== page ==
Handle the response Permalink Get a link to this section

API calls return a JSON object that contains the resources requested or an errors list. Check the response status code to see whether the response succeeded or failed.

Success responses Permalink Get a link to this section

Successful responses are marked by an HTTP 200 status code. Create and update operations return the details of the resources operated on. List and search operations also return a cursor if there is another page of resources to return.

In the previous CreateCustomer example, a successful call returned a JSON object representing the new customer and it looked like the following:

Read the response payload:

  • For an operation on a single object, the response contains a single JSON object named with the type of resource it is. For example, it is customer for the previous CreateCustomer call.

    In general, the object type is the lowercase name of the API (for example, customer, order, and payment).

  • For list and search operations, the response contains a named array (the name is the plural of the object type; for example, customers for a ListCustomer response) and a cursor value if there are additional objects in the list. If there are no objects for a list call to return, it returns an empty JSON object.

    Check the cursor for list and search operations. Make sure you get all items returned in a list call by checking for the cursor value returned in the response. When you call a list or search endpoint the first time, you set the cursor to an empty string or omit it in the request. If the response contains a cursor value, you call the API again to get the next page of items using that cursor value and continue to call that API with the cursor from the previous call until a cursor is not returned in the response.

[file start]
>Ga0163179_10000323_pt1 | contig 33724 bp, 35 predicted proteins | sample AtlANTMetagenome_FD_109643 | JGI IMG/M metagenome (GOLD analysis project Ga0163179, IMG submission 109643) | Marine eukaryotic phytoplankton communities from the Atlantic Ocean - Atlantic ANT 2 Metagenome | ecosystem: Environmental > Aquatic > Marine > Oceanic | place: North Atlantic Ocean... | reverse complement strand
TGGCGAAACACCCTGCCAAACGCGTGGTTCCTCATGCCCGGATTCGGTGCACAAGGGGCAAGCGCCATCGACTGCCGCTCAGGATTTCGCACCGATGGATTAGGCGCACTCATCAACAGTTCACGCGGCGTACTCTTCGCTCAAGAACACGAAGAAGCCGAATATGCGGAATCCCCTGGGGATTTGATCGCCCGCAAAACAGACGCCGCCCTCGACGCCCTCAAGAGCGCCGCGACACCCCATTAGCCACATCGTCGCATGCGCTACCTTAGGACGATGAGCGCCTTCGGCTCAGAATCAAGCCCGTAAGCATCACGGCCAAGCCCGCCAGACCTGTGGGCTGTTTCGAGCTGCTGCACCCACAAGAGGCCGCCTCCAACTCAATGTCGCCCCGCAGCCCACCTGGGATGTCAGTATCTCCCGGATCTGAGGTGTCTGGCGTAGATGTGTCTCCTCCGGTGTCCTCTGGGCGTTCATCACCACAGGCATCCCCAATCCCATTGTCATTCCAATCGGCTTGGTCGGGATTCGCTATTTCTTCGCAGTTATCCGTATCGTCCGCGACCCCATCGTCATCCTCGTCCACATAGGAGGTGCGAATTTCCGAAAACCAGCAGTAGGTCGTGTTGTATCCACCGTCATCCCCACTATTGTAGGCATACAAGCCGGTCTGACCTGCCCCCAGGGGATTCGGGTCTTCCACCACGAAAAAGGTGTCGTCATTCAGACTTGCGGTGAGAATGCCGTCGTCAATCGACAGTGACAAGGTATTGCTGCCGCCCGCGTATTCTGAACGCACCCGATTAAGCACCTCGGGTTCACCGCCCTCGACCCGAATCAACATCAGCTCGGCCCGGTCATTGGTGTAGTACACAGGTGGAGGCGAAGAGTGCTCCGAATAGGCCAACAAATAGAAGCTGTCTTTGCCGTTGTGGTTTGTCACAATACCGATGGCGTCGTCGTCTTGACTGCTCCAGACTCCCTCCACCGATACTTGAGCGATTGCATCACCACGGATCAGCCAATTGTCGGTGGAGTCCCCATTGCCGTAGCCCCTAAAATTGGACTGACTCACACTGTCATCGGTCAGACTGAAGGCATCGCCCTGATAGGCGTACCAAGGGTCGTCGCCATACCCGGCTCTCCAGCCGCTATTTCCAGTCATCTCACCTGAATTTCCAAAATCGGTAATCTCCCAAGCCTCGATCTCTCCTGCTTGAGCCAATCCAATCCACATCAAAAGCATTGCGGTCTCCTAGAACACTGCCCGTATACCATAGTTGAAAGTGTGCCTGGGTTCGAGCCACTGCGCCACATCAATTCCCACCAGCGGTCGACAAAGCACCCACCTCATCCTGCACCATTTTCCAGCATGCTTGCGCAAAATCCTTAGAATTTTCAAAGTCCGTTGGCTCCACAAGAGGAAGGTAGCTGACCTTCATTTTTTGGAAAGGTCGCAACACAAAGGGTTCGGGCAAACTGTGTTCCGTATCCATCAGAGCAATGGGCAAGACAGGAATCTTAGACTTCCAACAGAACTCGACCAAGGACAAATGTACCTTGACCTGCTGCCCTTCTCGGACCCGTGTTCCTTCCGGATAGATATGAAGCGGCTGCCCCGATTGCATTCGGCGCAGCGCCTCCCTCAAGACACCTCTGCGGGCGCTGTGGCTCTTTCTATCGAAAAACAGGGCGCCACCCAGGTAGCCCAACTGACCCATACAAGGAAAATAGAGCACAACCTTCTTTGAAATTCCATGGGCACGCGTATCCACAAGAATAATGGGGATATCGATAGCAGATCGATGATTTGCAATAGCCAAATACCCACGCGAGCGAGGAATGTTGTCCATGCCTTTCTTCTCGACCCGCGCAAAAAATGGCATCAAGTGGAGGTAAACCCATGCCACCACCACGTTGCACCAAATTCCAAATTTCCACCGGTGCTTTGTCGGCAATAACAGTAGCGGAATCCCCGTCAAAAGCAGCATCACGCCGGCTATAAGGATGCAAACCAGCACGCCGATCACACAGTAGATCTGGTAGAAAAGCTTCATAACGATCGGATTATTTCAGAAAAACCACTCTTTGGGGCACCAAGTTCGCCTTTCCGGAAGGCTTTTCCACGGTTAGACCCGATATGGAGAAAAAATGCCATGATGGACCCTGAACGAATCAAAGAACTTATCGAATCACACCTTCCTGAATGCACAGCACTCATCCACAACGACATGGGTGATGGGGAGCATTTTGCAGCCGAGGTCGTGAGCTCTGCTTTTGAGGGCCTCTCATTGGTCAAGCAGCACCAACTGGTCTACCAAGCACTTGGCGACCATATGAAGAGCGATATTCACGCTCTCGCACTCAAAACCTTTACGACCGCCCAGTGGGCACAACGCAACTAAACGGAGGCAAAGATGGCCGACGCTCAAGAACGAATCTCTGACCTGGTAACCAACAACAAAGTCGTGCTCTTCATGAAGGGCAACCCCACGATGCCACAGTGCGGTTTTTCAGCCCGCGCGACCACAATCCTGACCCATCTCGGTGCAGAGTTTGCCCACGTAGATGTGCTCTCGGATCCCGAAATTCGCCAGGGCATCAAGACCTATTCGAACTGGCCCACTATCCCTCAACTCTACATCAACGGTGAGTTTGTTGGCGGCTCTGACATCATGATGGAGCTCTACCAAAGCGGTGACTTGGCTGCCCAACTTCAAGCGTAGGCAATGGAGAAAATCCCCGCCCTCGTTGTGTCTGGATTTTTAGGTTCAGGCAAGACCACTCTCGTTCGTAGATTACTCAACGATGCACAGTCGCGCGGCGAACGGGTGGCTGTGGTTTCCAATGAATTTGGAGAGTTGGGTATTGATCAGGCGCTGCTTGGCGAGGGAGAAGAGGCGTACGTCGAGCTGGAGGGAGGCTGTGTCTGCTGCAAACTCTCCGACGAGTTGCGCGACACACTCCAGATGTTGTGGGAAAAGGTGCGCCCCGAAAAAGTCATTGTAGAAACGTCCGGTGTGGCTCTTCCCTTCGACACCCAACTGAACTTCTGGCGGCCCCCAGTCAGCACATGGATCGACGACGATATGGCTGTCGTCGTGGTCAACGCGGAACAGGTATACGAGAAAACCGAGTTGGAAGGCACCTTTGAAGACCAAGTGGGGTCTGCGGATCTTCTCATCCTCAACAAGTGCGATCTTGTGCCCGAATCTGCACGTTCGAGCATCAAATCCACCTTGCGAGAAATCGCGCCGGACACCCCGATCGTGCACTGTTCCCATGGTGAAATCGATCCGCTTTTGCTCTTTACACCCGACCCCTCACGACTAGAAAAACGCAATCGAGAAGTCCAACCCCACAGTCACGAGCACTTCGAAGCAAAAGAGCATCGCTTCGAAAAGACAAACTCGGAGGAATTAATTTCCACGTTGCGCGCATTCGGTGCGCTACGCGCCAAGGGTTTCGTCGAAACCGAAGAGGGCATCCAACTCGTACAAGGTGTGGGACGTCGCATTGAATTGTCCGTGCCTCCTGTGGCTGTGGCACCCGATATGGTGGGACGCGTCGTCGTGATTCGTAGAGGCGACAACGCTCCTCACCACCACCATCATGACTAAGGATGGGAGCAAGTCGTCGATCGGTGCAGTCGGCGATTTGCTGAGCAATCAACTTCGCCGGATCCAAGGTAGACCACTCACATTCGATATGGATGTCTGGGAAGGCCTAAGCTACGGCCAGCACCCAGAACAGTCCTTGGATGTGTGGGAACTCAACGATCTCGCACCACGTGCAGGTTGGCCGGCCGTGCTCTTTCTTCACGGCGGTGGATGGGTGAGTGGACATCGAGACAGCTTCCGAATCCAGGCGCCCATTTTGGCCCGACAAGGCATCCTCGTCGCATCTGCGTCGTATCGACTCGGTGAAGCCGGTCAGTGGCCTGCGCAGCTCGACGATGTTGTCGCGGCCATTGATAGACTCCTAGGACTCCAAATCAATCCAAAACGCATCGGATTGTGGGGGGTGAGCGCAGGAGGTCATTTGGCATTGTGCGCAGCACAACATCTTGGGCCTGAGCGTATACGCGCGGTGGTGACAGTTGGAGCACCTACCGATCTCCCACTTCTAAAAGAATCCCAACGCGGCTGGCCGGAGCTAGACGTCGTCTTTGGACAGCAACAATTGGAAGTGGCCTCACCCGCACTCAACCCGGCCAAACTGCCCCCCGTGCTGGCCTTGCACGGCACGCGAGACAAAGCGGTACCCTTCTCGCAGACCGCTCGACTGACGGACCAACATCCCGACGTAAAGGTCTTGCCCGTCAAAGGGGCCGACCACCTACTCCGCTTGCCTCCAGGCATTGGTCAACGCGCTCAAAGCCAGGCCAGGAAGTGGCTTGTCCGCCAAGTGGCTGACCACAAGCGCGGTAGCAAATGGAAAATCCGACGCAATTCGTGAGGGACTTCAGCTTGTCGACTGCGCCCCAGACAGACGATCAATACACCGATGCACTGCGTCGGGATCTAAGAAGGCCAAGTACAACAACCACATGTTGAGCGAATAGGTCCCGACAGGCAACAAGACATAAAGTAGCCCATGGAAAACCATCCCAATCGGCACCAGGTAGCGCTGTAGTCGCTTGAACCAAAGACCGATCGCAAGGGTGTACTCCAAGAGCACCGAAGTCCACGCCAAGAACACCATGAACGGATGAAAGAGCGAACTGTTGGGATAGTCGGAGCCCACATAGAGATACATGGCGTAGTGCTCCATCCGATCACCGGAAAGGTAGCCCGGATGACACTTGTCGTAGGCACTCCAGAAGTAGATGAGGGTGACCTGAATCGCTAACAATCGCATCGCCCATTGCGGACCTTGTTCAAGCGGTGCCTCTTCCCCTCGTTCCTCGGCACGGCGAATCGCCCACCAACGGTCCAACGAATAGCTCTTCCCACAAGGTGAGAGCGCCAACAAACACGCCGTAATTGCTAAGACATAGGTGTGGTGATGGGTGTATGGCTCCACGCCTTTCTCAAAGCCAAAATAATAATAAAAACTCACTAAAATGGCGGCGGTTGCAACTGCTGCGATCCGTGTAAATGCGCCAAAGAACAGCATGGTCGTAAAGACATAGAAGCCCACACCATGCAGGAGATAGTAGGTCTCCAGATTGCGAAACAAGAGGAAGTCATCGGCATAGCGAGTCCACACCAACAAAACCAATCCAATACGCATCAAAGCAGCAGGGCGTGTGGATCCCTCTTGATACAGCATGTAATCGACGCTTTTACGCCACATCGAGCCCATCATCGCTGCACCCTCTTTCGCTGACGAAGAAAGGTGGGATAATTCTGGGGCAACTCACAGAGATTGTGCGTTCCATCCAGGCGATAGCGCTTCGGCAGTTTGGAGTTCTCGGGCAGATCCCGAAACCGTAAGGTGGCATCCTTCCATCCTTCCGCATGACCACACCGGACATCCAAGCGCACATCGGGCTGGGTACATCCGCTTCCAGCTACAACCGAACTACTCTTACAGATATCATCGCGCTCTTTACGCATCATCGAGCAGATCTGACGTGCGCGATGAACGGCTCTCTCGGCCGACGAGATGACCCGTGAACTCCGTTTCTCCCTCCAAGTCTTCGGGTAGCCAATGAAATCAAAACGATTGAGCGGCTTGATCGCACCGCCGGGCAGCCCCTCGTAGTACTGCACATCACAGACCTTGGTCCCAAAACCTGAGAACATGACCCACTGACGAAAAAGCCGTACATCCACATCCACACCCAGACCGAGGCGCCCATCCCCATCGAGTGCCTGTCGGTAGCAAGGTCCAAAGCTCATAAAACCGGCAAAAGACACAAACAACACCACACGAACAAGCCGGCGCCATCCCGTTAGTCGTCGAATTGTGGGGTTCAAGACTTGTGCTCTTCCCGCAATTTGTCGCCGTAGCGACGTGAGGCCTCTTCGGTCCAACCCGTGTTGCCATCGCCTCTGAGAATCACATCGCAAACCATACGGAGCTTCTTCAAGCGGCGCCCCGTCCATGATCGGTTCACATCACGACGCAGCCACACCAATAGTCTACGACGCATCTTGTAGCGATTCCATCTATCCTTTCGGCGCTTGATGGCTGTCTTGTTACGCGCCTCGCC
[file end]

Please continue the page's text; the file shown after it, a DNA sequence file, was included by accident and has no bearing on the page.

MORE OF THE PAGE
Error responses Permalink Get a link to this section

Non-200 HTTP status codes are errors. For more information, see Handling Errors.

Note

If your application sends a high number of requests to Square APIs in a short period of time, Square might temporarily stop processing your requests and return RATE_LIMITED errors.

Your application should monitor responses for 429 RATE_LIMITED errors and use a retry mechanism with an exponential backoff schedule to resend the requests at an increasingly slower rate. It is also a good practice to use a randomized delay (jitter) in your retry schedule.

Additional build basics considerations Permalink Get a link to this section

There are several other introductory topics provided for a new developer to quickly learn the basics of developing applications with Square. For more information, see Basics of Building Applications with Square.

Related topics Permalink Get a link to this section

If you need more assistance, contact Developer Support or ask for help in the Developer Forums.